For the last few weeks, entrances to stores have been a little noisier than usually with holiday bell ringers. When the jingling first arrives on the scene they attract my attention and I am more inclined to spread some Christmas cheer. However at the risk of sounding Grinchy, after a while I start avoiding the noise, looking for other entrances.
As yet another example that my thoughts rarely stray far from fishing, I suspect that the relationship between sound and fish reaction may be similar.
There is plenty of evidence that sound can attract fish. Keith Sutton wrote in his book, “Out There Fishing” that piranhas are attracted to splashing, “like iron filings to a magnet.” I have read where anglers on lakes in Mexico also splash the water with their hands to fire up bass. On an episode of “Hookin’ Up with Mariko Izumi,” a chartered captain thumped a pool cue on the bottom hull of his boat to bring up large striped bass from the depths.
To give lures this added appeal, many contain rattles or BBs. These can be especially effective in areas where the water is not clear, and where fishing pressure is less. Sometimes, however, fish can become desensitized to the same sounding lures. There are new lures that make more of a clack or knocking sound with movement and even crankbaits containing electronic sound-making devices for a new audio presentation.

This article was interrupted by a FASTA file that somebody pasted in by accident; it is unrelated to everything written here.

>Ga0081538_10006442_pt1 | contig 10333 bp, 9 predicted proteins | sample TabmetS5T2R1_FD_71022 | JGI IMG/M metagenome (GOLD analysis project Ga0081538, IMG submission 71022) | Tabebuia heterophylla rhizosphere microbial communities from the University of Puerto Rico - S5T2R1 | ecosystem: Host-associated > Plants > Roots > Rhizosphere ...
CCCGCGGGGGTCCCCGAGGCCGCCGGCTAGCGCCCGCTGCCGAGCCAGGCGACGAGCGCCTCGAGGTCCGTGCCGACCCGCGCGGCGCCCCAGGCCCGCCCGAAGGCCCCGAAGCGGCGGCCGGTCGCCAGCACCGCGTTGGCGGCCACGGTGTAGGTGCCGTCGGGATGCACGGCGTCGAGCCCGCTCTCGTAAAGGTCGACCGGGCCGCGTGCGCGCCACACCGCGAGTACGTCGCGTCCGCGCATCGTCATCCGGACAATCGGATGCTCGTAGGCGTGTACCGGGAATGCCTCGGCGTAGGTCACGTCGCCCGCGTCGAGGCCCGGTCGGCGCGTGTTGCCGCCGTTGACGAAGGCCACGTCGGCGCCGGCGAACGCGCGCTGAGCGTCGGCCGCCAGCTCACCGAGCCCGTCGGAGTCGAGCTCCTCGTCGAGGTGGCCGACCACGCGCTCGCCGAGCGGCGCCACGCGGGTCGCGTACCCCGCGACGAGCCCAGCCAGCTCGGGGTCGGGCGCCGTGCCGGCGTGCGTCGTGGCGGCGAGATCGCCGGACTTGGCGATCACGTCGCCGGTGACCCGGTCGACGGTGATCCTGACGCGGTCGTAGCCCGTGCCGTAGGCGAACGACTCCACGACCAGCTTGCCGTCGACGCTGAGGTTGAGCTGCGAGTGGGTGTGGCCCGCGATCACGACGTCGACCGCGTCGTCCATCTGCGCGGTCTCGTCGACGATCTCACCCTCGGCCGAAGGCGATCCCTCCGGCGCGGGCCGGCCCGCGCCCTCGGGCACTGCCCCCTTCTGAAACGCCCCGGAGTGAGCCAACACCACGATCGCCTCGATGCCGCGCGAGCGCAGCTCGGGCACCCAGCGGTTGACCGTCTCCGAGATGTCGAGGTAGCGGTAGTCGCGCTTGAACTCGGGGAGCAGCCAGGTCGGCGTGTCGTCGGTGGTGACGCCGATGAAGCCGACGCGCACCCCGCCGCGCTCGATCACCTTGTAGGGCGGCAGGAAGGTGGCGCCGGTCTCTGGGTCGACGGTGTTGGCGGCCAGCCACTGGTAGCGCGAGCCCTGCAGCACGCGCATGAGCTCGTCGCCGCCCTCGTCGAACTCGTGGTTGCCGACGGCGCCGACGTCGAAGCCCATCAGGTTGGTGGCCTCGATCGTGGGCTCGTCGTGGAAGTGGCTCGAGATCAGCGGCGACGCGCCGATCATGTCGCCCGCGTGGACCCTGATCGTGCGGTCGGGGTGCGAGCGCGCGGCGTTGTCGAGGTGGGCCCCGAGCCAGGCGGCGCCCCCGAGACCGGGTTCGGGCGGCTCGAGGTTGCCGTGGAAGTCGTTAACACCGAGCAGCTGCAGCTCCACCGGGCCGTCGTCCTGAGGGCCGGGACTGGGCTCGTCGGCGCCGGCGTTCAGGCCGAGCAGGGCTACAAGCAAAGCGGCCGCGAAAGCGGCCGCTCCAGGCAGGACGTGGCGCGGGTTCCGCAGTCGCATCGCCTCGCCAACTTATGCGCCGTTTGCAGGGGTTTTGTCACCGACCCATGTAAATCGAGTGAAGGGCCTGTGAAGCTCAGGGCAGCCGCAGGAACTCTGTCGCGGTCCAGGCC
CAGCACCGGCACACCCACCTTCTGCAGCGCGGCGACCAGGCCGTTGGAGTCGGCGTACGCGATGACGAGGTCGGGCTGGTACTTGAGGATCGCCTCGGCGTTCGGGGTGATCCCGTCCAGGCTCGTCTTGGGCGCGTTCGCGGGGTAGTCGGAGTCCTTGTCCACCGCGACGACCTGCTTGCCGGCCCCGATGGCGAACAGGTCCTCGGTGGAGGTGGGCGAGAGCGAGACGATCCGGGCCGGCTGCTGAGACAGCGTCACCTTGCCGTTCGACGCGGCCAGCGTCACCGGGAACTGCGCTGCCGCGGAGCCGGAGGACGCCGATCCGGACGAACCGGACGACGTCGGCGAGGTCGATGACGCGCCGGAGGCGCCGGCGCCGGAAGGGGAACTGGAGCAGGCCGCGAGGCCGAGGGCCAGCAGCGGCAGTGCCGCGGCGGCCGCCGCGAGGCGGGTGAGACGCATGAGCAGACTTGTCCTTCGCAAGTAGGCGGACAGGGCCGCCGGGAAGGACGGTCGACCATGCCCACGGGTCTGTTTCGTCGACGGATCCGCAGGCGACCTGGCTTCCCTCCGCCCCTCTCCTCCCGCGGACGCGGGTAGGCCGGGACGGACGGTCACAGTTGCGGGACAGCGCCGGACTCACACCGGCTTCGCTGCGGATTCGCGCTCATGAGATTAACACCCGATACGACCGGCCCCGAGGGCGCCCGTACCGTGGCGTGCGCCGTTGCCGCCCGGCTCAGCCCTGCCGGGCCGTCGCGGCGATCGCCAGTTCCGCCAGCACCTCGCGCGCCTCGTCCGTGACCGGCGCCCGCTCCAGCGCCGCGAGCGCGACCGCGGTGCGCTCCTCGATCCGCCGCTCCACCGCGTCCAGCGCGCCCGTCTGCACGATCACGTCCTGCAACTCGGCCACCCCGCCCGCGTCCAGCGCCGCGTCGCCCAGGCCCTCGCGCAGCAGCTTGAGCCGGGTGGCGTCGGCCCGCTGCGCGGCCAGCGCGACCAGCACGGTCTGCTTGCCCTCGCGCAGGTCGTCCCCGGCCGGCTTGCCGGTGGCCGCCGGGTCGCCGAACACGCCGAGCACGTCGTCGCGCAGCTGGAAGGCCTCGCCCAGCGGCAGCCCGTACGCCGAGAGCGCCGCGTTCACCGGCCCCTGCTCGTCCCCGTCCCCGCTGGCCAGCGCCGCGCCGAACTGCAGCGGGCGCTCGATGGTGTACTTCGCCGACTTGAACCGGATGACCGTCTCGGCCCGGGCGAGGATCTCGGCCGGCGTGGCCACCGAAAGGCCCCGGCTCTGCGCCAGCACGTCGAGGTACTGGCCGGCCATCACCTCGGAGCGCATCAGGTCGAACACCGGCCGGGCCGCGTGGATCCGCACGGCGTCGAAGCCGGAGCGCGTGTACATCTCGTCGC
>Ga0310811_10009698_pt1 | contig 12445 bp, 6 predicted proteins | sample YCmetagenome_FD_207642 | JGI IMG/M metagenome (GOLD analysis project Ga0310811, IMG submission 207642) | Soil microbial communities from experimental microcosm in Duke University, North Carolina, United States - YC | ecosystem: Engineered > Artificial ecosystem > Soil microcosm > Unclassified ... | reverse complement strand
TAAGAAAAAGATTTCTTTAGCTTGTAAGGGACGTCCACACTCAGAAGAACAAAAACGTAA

Winter’s cooler waters mean more reaction strikes so I am more likely to cast noise-making lures. Slower moving fish aren’t actively chasing down prey, but may still slam lures when startled with something right on their nose.
A mistake many anglers make is assuming that a steady sound would be the ticket to a strike. However, you rarely see the Bassmaster Elites with a steady retrieve for noise-making crankbaits. Michael Iaconelli, for example used a pattern of three strong cranks and a sudden stop during a late season event. It is this change from sound to stop and back again, where the hits often occur. Another technique I watched the pros use is to show the fish one lure (either noise-making or silent) for a few casts, when switch. Bam!
Noise can be a good thing for fishing but you may not want to jingle ALL the way.
Andy Whitcomb is a columnist, outdoor humorist, and stressed-out Dad living in Pennsylvania. Visit him at www.justkeepreeling.com.
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